Following Verkouille’s post there’s a good deal of debate, all worth a read.


https://www.history.com/news/history-lists/7-influential-african-empires

https://www.google.co.uk/amp/bigthink.com/philip-perry/were-the-ancient-egyptians-black-or-white-scientists-now-know.amp

https://www.quora.com/Is-the-claim-that-the-ancient-Egyptians-were-black-had-dark-skin-supported-by-history-If-not-what-race-were-they-and-how-do-we-know

See also:

http://www7.dict.cc/wp_examples.php?lp_id=1&lang=en&s=Nok%20culture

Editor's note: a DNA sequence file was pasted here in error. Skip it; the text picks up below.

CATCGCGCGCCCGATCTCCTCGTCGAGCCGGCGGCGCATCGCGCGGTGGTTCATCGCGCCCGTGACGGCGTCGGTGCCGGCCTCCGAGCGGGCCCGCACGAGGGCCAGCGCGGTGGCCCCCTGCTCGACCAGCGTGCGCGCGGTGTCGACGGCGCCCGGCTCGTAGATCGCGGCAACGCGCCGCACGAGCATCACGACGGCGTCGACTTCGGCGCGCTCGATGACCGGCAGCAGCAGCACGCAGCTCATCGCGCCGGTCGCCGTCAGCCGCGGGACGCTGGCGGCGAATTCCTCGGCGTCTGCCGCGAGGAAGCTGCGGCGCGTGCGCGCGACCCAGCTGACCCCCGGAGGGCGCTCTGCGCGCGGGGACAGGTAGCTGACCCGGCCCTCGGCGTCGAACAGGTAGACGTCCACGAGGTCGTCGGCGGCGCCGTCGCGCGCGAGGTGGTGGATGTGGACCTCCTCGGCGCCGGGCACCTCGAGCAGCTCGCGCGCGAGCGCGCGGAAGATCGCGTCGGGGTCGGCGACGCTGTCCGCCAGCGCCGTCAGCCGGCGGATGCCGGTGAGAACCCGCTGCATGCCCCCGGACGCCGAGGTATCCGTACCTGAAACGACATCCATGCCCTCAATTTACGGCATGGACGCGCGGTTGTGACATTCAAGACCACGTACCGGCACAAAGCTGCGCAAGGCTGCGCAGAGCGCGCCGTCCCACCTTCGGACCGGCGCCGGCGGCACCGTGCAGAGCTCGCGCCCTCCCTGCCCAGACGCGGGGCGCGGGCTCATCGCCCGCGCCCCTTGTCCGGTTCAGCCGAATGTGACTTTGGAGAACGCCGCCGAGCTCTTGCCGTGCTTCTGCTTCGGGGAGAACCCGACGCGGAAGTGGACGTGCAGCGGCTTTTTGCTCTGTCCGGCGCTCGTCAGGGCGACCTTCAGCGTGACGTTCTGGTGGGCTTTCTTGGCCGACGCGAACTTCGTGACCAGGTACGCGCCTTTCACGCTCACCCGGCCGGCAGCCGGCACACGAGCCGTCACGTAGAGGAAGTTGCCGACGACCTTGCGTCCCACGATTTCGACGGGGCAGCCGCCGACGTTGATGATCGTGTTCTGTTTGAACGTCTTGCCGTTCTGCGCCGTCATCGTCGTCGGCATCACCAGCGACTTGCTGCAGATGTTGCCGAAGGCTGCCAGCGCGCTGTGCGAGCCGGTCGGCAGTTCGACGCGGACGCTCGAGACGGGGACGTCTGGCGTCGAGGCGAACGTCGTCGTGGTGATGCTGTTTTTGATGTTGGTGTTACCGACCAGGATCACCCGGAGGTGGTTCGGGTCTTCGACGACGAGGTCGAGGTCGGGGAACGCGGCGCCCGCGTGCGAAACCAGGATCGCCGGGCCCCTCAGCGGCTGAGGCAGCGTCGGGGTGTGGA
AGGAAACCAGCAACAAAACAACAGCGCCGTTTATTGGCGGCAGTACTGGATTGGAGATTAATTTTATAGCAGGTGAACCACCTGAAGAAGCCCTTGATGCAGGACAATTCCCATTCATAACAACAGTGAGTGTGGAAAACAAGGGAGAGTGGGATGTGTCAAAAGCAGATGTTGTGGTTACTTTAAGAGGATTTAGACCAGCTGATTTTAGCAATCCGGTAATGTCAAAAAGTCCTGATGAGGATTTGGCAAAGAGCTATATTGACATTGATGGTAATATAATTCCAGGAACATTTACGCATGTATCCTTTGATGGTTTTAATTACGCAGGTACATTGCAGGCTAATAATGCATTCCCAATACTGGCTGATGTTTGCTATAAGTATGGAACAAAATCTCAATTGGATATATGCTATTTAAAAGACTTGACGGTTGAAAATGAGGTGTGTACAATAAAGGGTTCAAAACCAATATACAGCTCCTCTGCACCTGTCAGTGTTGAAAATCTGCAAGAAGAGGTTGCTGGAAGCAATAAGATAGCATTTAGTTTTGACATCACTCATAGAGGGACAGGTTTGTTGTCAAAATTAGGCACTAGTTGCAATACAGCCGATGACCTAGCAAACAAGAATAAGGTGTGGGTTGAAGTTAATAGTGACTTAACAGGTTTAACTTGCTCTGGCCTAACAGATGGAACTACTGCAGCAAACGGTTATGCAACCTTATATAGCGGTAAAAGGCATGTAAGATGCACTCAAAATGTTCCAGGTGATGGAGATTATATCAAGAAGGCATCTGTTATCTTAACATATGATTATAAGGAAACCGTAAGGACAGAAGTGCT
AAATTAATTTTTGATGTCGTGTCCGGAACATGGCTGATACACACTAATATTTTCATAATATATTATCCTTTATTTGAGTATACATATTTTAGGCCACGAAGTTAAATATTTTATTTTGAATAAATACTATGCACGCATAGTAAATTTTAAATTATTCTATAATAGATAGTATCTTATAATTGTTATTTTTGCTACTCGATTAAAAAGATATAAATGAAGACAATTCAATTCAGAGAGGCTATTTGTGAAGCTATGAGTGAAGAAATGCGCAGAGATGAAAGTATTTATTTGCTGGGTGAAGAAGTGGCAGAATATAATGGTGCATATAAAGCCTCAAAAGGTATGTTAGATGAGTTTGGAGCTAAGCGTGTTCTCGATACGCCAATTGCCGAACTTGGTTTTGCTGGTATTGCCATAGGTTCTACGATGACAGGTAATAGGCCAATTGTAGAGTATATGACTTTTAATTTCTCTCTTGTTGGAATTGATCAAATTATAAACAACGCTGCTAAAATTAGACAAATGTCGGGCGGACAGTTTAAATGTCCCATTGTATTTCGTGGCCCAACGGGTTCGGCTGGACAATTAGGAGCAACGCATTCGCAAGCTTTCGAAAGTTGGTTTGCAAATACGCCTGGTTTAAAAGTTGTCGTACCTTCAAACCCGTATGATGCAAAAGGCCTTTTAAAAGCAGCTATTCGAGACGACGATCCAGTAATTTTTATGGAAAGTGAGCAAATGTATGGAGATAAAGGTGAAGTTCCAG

“Modern scholarship views racial categories as socially constructed, that is, race is not intrinsic to human beings but rather an identity created, often by socially dominant groups, to establish meaning in a social context. This often involves the subjugation of groups defined as racially inferior, as in the onedrop rule used in the 19th-century United States to exclude those with any amount of African ancestry from the dominant racial grouping, defined as “white”. Such racial identities reflect the cultural attitudes of imperial powers dominant during the age of European colonial expansion. This view rejects the notion that race is biologically defined.”